Man who threw rocks at cars on Norfolk-Suffolk border sentenced
A mentally ill man who drove around throwing rocks at passing cars has been sentenced to a community order after admitting endangering road users.
Judge David Goodin said it was "remarkable" that nobody was killed as a result of 25-year-old Aaron Hurley's actions on the Norfolk-Suffolk border.
Norwich Crown Court was told that Hurley, of Langley, Norfolk, committed the offences between 25 May and 9 June.
The court heard Hurley was "frustrated" at failing to get treatment.
Hurley admitted at an earlier hearing four counts of endangering road users.
He also admitted three counts of causing criminal damage.
Martin Ivory, prosecuting, told the court that police examined Hurley's car when he was arrested in June this year.
"They found a 'bag for life' that contained 19 stones of various different sizes," he said.
One witness whose eight-year-old daughter was in the front passenger seat of his car, described hearing a "large bang" before his windscreen shattered, with his child suffering "minor cuts to the face".
Mr Ivory said: "This could have produced a situation where significant injury or fatality was caused. The danger is obvious."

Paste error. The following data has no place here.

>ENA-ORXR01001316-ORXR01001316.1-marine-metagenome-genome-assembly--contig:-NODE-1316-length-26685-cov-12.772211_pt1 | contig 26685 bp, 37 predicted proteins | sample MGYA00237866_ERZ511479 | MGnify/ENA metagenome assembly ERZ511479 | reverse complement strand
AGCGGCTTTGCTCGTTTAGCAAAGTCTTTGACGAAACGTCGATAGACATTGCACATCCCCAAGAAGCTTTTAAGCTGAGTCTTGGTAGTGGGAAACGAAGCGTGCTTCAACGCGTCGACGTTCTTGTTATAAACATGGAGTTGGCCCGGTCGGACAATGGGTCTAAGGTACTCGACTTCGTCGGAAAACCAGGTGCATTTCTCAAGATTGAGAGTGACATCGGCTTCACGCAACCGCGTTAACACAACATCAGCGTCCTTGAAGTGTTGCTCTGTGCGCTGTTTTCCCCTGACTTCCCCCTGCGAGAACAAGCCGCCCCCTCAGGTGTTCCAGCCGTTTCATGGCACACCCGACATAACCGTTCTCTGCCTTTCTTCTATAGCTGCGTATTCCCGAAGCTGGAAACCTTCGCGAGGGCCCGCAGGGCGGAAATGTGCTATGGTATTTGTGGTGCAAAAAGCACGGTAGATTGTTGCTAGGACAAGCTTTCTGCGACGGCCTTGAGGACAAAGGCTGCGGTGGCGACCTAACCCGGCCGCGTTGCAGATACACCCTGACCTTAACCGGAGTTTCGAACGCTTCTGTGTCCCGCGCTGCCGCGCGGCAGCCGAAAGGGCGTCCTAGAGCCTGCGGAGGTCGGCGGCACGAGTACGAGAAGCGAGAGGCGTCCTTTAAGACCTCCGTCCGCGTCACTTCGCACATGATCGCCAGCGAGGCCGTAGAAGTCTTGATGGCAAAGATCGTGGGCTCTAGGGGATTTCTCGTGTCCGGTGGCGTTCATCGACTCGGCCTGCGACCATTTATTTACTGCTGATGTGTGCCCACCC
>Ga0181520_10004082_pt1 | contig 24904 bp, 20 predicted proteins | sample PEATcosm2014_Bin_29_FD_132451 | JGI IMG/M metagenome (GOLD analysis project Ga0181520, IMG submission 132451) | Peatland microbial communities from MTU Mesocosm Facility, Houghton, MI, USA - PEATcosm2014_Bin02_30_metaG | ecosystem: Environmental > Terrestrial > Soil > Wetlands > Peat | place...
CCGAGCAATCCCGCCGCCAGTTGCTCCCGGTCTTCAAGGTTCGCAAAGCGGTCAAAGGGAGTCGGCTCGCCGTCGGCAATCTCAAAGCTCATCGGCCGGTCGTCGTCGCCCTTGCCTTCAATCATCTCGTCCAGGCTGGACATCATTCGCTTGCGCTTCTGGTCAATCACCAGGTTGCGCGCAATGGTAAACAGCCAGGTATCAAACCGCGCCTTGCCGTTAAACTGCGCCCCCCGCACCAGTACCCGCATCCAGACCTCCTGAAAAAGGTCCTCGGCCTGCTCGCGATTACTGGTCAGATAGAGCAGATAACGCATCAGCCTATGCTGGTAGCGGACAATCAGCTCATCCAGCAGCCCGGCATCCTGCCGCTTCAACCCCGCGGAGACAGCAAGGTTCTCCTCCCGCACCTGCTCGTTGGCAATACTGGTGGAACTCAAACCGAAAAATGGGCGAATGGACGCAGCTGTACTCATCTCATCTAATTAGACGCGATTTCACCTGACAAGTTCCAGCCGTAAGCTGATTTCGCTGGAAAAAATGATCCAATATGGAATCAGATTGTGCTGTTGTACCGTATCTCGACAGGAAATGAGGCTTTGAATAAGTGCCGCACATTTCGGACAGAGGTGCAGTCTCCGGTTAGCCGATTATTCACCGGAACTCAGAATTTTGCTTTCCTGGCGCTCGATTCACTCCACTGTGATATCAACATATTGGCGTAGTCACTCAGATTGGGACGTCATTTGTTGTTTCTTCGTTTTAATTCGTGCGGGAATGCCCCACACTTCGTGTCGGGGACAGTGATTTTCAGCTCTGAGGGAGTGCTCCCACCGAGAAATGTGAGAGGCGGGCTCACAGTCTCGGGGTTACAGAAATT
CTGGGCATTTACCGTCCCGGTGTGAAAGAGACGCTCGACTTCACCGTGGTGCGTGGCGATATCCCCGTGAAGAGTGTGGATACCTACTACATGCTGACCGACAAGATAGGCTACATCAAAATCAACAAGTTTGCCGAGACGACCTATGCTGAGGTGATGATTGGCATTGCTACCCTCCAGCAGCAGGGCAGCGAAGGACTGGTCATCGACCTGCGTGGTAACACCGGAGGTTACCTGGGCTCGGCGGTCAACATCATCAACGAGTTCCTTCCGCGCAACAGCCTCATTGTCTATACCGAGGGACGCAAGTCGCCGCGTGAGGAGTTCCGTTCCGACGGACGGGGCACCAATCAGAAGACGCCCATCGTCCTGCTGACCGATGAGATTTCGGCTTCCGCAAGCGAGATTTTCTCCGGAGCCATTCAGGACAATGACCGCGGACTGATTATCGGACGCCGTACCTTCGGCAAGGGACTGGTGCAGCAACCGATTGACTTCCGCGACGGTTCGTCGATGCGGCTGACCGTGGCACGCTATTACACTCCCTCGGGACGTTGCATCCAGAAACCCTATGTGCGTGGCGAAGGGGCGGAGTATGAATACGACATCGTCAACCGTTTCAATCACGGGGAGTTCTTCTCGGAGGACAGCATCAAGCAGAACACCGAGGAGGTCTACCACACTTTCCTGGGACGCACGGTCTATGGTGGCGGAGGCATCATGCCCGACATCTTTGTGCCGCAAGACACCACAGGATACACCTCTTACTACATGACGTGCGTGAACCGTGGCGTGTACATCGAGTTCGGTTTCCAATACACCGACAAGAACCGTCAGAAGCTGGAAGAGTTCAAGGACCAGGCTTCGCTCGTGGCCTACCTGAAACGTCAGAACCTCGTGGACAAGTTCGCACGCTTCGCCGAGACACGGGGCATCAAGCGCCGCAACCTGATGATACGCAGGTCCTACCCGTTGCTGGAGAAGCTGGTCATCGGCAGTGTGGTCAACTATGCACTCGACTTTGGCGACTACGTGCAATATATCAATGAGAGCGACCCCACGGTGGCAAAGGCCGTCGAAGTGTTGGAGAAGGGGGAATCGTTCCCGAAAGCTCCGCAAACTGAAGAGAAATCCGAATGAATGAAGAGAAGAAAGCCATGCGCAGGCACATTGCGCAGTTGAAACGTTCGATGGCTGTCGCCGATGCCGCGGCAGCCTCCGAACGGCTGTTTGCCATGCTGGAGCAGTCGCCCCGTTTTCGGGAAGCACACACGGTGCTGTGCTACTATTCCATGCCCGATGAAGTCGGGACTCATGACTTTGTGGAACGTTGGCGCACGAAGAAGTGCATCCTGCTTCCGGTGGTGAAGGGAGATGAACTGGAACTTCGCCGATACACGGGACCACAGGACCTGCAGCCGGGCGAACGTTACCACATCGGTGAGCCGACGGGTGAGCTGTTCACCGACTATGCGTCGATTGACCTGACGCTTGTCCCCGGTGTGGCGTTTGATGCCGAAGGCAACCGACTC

He asked for 86 further matters to be taken into consideration.
Gavin Cowe, mitigating, said the offending was a manifestation of the defendant's schizophrenia and the "frustration of his mental mental health not receiving appropriate treatment at the time".
The court heard he was now receiving treatment.
Mr Cowe added Hurley had not been in trouble before.
Judge Goodin said: "It's almost incredible that nobody was more seriously hurt."
He sentenced Hurley to a three-year community order with a requirement to receive mental health treatment during this period.
He was also banned from driving for 12 months, ordered to pay an £85 victim surcharge and ordered to complete a 20-day rehabilitation activity requirement.
Mr Ivory said that damage totalling £17,000 was caused, based on information from 37 complainants, but "there are a good many more than that" and the true total could be triple the amount stated.
The Norfolk and Suffolk NHS Foundation Trust, which covers mental health care, said it was unable to comment on individual cases.